Art

The Hidden Procedures of Painting, Works by Dino Zrnec

Every year a mixture of young artists, curators, critics and what seems like the entire Croatian art scene gathers in front of the overwhelmingly modernist concrete façade of the Museum of Contemporary Art in Zagreb to attend the opening of the T-HT Exhibition. Among the 35 artists selected across various visual mediums was Dino Zrnec, a painter that we have been following for some time. He exhibited two large paintings, both Untitled, 2014 that stood out to us from their inherently simple appearance. His colleague, Christoph Bruchner described his work as “performative painting”, meaning that the canvas only becomes a painting through an action oriented process. Zrnec manipulates every aspect of the painting process and uses classic materials in an innovative way. The final result looks minimalistic, but the processes behind them are anything but straightforward.

From a far, his paintings resemble a softer, unfinished version of an abstract expressionist painting. But upon closer examination, the paintings are intriguing in their unnatural, almost impossibly intricate line work. Zrnec approaches the canvas with non-traditional methods. He uses both the front and back of the canvas, folds it, stretches out the canvas, drips paint oil and even lets paint dissolve overnight to create abstract shapes. For some paintings, he primes the reverse side of the canvas with white pigment and chalk, lets it dry so that it ultimately starts to crack and then rubs oil paint with his fingers into the cracks, creating tiny lines and splinters of color on what looks like an un-finished canvas.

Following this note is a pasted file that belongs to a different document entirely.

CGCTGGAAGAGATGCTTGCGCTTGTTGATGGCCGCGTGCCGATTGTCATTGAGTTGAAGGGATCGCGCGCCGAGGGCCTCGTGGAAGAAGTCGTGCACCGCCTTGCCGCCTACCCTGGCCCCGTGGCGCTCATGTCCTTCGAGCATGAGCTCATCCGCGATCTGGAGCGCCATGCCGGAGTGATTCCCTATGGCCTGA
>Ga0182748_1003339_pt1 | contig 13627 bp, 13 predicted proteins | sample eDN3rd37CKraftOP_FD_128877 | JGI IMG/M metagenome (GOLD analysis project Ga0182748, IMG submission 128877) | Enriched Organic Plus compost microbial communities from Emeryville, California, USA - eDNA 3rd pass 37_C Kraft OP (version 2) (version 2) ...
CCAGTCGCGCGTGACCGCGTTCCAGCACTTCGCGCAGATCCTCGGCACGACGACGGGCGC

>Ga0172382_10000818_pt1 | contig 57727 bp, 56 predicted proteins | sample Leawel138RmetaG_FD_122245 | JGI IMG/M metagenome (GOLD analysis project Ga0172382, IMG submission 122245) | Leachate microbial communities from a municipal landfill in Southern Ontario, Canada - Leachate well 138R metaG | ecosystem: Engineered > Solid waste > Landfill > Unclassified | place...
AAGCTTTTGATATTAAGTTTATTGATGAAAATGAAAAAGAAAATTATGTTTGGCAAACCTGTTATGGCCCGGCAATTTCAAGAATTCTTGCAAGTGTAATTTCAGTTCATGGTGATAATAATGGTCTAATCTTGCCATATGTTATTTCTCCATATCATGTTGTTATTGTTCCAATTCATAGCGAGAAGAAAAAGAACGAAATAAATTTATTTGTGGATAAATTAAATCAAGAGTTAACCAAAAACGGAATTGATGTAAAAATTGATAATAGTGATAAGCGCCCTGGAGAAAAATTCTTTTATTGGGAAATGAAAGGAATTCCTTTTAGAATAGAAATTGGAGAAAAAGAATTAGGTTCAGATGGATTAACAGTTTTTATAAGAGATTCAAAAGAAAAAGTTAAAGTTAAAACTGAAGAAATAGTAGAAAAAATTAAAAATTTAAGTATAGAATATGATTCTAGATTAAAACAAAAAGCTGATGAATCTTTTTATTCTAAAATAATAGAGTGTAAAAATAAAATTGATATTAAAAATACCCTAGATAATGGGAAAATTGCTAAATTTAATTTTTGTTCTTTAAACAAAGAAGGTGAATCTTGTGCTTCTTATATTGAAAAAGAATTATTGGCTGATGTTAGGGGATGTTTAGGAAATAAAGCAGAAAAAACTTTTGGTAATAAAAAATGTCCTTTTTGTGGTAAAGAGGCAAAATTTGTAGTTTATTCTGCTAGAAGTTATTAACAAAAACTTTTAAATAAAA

Untitled, 2014

Untitled, 2014

His last solo exhibition this past June Closed Circuit at Apoteka Project Space in Vodnjan Croatia, was a unique collaboration with the Austrian artist, Nick Oberthaler. The exhibition focused entirely around the process of creating the work and using the gallery space as an extension of the studio. The final works were more like sculptures or artifacts of the painting process. On the walls were Polaroid photographs that resembled documentation of the studio process collaged together with unwrapped, bare canvases which could be considered “ready made” objects.

Zrnec is always challenging the act of creation and the hidden methods that he uses for the final result. For instance, in his exhibition at Kunstahus Graz Project Space in 2014, he used MDF board, a construction material to cover the entire space. The board was cut in various sizes and pieced back together, which allowed only fragments of the paintings underneath to show through the cracks. By doing this, he referenced the act of hiding the painting process, a theme throughout his work.

Zrnec is constantly challenging the notion of painting itself, and sees the process of creation as equally important. Understanding his painting process plays an important role in apprehending the work, but the paintings stand alone as intricate and natural reactions to canvas.

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